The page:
- Bicycle Culture by Design: Such Stuff as Fear is Made On

When Shakespeare wrote the line “…such stuff as dreams are made on”, ‘stuff’ meant fabric. Indeed, in Danish, ‘stof’ is just that, fabric.

I've been wondering about these bicycle helmets on the market that are covered in fabric or even leather. Are they more dangerous than other kinds of bike helmets?

I'm sure we can agree that one of the basic, important qualities of a helmet is that it's slippery. If you're a helmet-wearer and your head strikes asphalt - which is never a smooth surface - I'm sure you'd rather have your helmet slide along the asphalt, as opposed to snagging. That wouldn't be very good for your neck. While cycling is fantastically safe, most serious head injuries are the result of so-called angular or rotational acceleration, which leads to diffuse axonal injury (DAI) and subdural haematoma (SDH). These are the most common causes of brain injury in all traffic accidents. Minor injuries are usally the result of linear acceleration. A straight-forward impact without any rotation. Modern bicycle helmets are only tested for linear impacts and have little effect in preventing rotational ones. In the tests they are dropped straight down onto a flat or slightly-rounded surface from a height that is roughly the same as a cyclist's or pedestrian's head. They simulate a speed of about 20 km/h. They are only tested for impact on the top of the helmet, not the sides or front or back. A vertical fall. They aren't tested for an oblique, or angled, fall which is the most common type.

Nor are they tested with a anything that resembles a human body and all the forces that are involved with many kilograms of body attached to a helmet or impact with a car. There are even studies that suggest that risk of rotational injury is higher with a helmet on. In other words, even low-speed lateral forces can be converted to the far more dangerous rotational forces. Wikipedia has lots of links about it, and the Bicycle Helmet Research Foundation has a page.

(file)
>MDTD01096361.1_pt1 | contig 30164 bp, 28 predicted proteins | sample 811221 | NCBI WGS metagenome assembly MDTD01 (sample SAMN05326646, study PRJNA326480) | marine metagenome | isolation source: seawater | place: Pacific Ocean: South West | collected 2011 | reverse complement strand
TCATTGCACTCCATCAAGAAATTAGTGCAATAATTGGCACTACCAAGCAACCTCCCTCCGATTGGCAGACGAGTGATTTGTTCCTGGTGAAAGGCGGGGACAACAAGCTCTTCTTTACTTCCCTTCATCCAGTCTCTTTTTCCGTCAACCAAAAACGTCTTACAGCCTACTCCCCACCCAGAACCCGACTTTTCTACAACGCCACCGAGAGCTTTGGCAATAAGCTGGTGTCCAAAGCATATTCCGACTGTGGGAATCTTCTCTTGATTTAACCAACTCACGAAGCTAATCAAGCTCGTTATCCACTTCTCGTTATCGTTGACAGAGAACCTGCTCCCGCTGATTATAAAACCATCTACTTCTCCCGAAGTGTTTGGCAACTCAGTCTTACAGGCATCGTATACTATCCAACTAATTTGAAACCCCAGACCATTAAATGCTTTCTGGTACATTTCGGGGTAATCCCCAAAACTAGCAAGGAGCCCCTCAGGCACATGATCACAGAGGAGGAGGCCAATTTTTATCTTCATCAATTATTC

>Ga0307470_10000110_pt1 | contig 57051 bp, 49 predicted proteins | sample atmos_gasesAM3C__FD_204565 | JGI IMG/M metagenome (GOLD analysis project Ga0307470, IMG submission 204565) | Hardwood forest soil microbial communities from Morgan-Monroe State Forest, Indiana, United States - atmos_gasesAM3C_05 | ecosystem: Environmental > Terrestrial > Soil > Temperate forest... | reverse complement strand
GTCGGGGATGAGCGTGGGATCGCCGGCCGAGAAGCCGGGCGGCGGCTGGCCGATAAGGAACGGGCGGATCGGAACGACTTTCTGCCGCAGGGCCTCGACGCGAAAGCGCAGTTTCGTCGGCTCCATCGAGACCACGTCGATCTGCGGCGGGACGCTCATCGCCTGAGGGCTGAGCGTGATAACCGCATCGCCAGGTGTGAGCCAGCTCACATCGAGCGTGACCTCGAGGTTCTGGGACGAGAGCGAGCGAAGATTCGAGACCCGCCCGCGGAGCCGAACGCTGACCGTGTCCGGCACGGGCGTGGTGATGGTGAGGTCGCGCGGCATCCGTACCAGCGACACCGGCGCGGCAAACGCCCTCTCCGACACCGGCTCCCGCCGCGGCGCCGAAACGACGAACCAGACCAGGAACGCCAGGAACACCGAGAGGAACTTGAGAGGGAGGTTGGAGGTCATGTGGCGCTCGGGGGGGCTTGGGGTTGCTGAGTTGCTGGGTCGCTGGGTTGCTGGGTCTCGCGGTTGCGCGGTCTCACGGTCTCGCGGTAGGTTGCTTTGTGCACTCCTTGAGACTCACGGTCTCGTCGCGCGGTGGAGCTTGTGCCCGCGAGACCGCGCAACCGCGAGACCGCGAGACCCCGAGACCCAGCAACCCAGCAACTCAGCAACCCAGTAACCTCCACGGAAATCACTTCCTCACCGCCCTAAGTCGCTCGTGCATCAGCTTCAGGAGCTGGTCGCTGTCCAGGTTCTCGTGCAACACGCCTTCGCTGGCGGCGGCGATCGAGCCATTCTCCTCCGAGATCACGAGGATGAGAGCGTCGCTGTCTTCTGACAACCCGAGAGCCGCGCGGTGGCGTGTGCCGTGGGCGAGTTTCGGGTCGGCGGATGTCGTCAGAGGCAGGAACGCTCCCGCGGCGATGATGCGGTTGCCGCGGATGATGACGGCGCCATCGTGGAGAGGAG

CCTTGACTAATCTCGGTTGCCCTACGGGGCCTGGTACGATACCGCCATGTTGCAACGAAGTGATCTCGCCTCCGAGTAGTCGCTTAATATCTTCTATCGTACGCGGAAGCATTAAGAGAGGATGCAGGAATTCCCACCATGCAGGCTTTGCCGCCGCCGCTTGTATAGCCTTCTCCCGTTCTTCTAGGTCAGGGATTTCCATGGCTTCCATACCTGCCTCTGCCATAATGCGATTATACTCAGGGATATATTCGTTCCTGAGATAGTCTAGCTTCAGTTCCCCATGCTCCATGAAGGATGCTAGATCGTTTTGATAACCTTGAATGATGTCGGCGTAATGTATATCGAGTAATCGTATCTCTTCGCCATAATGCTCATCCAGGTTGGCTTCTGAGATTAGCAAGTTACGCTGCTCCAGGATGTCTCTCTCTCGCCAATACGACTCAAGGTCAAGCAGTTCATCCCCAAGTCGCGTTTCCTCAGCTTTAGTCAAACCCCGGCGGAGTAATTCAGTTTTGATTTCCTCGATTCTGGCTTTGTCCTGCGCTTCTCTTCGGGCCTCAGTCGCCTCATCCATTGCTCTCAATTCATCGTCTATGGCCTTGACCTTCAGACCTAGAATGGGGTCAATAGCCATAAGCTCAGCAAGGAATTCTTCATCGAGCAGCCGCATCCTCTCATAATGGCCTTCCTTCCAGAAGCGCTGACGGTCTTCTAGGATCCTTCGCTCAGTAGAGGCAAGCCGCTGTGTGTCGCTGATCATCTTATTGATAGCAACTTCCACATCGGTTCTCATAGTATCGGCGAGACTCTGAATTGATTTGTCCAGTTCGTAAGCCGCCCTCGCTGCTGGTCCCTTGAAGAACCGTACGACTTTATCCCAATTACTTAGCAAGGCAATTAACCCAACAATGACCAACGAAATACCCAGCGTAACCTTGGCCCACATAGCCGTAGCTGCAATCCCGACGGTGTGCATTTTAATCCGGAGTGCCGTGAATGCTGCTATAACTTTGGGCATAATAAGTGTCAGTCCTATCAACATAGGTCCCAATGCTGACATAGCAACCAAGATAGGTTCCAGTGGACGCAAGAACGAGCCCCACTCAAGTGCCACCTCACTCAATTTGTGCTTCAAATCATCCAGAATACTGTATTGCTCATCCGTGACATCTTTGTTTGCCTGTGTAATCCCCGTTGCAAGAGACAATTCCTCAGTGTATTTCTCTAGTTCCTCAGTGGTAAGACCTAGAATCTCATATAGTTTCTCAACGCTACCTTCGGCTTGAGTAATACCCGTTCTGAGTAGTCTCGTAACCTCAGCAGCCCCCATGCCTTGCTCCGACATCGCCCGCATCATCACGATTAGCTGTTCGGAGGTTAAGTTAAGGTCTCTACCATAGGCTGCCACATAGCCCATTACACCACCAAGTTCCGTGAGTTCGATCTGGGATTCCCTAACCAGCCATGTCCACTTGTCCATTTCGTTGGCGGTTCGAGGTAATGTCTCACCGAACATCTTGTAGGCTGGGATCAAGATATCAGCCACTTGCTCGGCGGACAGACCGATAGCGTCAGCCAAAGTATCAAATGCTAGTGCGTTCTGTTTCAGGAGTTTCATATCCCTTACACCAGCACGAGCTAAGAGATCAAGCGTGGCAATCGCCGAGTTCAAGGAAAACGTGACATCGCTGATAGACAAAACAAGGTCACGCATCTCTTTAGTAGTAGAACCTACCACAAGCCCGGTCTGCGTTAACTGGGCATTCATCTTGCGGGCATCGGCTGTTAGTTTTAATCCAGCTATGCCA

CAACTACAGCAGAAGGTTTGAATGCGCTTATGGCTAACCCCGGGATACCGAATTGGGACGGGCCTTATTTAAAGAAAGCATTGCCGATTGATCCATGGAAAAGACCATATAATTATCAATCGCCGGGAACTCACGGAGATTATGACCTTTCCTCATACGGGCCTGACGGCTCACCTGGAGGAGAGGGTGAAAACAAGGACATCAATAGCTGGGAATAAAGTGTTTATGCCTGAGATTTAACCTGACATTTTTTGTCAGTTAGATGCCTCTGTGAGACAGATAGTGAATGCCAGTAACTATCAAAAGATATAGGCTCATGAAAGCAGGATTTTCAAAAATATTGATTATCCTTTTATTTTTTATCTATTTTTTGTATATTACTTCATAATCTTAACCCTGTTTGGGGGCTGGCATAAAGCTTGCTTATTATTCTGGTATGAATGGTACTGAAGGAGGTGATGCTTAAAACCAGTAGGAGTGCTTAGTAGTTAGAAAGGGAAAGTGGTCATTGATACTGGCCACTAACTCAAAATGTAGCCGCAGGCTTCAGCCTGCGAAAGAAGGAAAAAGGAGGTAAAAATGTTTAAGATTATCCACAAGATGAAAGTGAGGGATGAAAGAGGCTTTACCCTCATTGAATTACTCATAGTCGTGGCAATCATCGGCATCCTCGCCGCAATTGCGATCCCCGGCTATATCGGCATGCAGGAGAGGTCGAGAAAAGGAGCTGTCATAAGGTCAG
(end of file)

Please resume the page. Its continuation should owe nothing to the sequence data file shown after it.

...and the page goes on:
Anyway, I was wondering if there was any tests or research done on these new fabric-covered helmets but I have been unable to find any evidence that there is. Landing obliquely on asphalt at any speed is like landing on sandpaper. Racing cyclists shave their arms and legs in order to reduce this sandpapery friction and thereby reduce the severity of road rash caused when body hair slides along asphalt. The same principle applies to ventilation holes on a helmet as well as to fabric on a helmet. Surely the one thing we can all agree on is that a helmet should be slippery. Even if these fabric covers are easily detachable it certainly seems to be an unecessary risk to run - increasing the chance of having your head snagging on asphalt.

In the midst of my checking around, I recieved an article from a reader out of Australian Cyclist - a lycra mag from Down Under. They expressed much the same concerns about fabric snagging on asphalt and basically dissed the concept. "...the typical helmet's smooth, sleek surface is not as much for sporty effect as to prevent it from catching from things during a fall. 'They're shiny and smooth so if you fall off an hit the asphalt it doesn't snag. If it snags you can break your neck'. (says Michael Peel, program director for fashion at RMIT University's School of Architecture and Design)

The Yakkay brand from Denmark does not meet Peel's endorsement on these grounds. This company has created covers for BMX-style helmets that look like fashionable hats and is recieving rave reviews around the world. Peel points out that while he likes the look, the cloth covers could snag in a fall. Ultimately that's the key point with helmets. They are worn as a safety device, not a fashion statement. Anything that adds to style but detracts from safety is a step in the wrong direction."

I've even seen helmets on the market covered with leather, which would seem even more risky than fabric. I recall hearing that some 'stylish' helmets produced for the City of New York featured fabric but the city couldn't get them insured so they were dropped.

I've recently learned that a helmet manufacturer, Giro, made a soft-shell helmet that came with a helmet cover. This was in the early 1990's. They were taken off the market because, among other reasons, the higher risk of neck injury and brain injury caused by the snagging of the fabric on the asphalt. I think that if companies that produce fabric-covered helmets should be required to produced comprehensive evidence from laboratory tests that show without a doubt that they do not increase the already worrying risk of brain injury.
Whilst researching all this I stumbled across a Swedish company called MIPS. They have developed a new kind of helmet that has a thin layer of liquid between the two shell layers designed to reduce the intensity of rotational impacts. The outer shell rotates a bit upon impact. What's interesting about their website and their video, above, is that they're basically saying that existing helmets don't do much for you.

Ever Lazer helmets call rotational injury The Absolute Enemy.

Marketing or fact? Who knows. I'm not in the market for a helmet so it doesn't matter much. But if were a helmet-wearer I'd stick, at the very least, to smooth and shiny plastic outer layer and not many ventilation holes. More money-hungry producers of fabric-covered helmets:

- Tail-wags

Related: Denmark Promotes Walking Helmets
- Helmets for Motorists
- More Helmets More Motorists - New Design
- Articles on Bicycle Helmets

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